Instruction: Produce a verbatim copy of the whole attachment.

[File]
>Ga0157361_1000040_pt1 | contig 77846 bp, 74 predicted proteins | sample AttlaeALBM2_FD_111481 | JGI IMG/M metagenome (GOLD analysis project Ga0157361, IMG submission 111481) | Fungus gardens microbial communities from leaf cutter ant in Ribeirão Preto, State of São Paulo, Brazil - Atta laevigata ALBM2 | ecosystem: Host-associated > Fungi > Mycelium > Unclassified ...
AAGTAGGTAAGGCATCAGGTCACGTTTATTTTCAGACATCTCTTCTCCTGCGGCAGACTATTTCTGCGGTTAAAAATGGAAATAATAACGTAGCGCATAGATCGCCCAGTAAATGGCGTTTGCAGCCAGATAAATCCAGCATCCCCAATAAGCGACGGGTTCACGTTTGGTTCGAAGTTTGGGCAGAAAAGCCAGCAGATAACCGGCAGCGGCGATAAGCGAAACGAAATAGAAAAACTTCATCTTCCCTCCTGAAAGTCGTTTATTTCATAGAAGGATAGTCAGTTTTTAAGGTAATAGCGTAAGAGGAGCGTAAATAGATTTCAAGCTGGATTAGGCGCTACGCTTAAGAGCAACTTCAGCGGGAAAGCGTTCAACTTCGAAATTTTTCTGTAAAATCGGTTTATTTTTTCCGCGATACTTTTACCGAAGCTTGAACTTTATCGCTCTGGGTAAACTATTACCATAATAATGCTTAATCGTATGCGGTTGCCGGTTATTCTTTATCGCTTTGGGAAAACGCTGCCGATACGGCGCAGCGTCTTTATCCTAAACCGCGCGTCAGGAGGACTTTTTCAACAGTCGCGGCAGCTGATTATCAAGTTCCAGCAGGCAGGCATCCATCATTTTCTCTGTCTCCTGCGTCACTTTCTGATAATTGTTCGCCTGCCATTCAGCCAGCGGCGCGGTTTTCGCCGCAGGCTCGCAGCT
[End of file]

>Ga0157361_1000040_pt1 | contig 77846 bp, 74 predicted proteins | sample AttlaeALBM2_FD_111481 | JGI IMG/M metagenome (GOLD analysis project Ga0157361, IMG submission 111481) | Fungus gardens microbial communities from leaf cutter ant in Ribeirão Preto, State of São Paulo, Brazil - Atta laevigata ALBM2 | ecosystem: Host-associated > Fungi > Mycelium > Unclassified ...
AAGTAGGTAAGGCATCAGGTCACGTTTATTTTCAGACATCTCTTCTCCTGCGGCAGACTATTTCTGCGGTTAAAAATGGAAATAATAACGTAGCGCATAGATCGCCCAGTAAATGGCGTTTGCAGCCAGATAAATCCAGCATCCCCAATAAGCGACGGGTTCACGTTTGGTTCGAAGTTTGGGCAGAAAAGCCAGCAGATAACCGGCAGCGGCGATAAGCGAAACGAAATAGAAAAACTTCATCTTCCCTCCTGAAAGTCGTTTATTTCATAGAAGGATAGTCAGTTTTTAAGGTAATAGCGTAAGAGGAGCGTAAATAGATTTCAAGCTGGATTAGGCGCTACGCTTAAGAGCAACTTCAGCGGGAAAGCGTTCAACTTCGAAATTTTTCTGTAAAATCGGTTTATTTTTTCCGCGATACTTTTACCGAAGCTTGAACTTTATCGCTCTGGGTAAACTATTACCATAATAATGCTTAATCGTATGCGGTTGCCGGTTATTCTTTATCGCTTTGGGAAAACGCTGCCGATACGGCGCAGCGTCTTTATCCTAAACCGCGCGTCAGGAGGACTTTTTCAACAGTCGCGGCAGCTGATTATCAAGTTCCAGCAGGCAGGCATCCATCATTTTCTCTGTCTCCTGCGTCACTTTCTGATAATTGTTCGCCTGCCATTCAGCCAGCGGCGCGGTTTTCGCCGCAGGCTCGCAGCT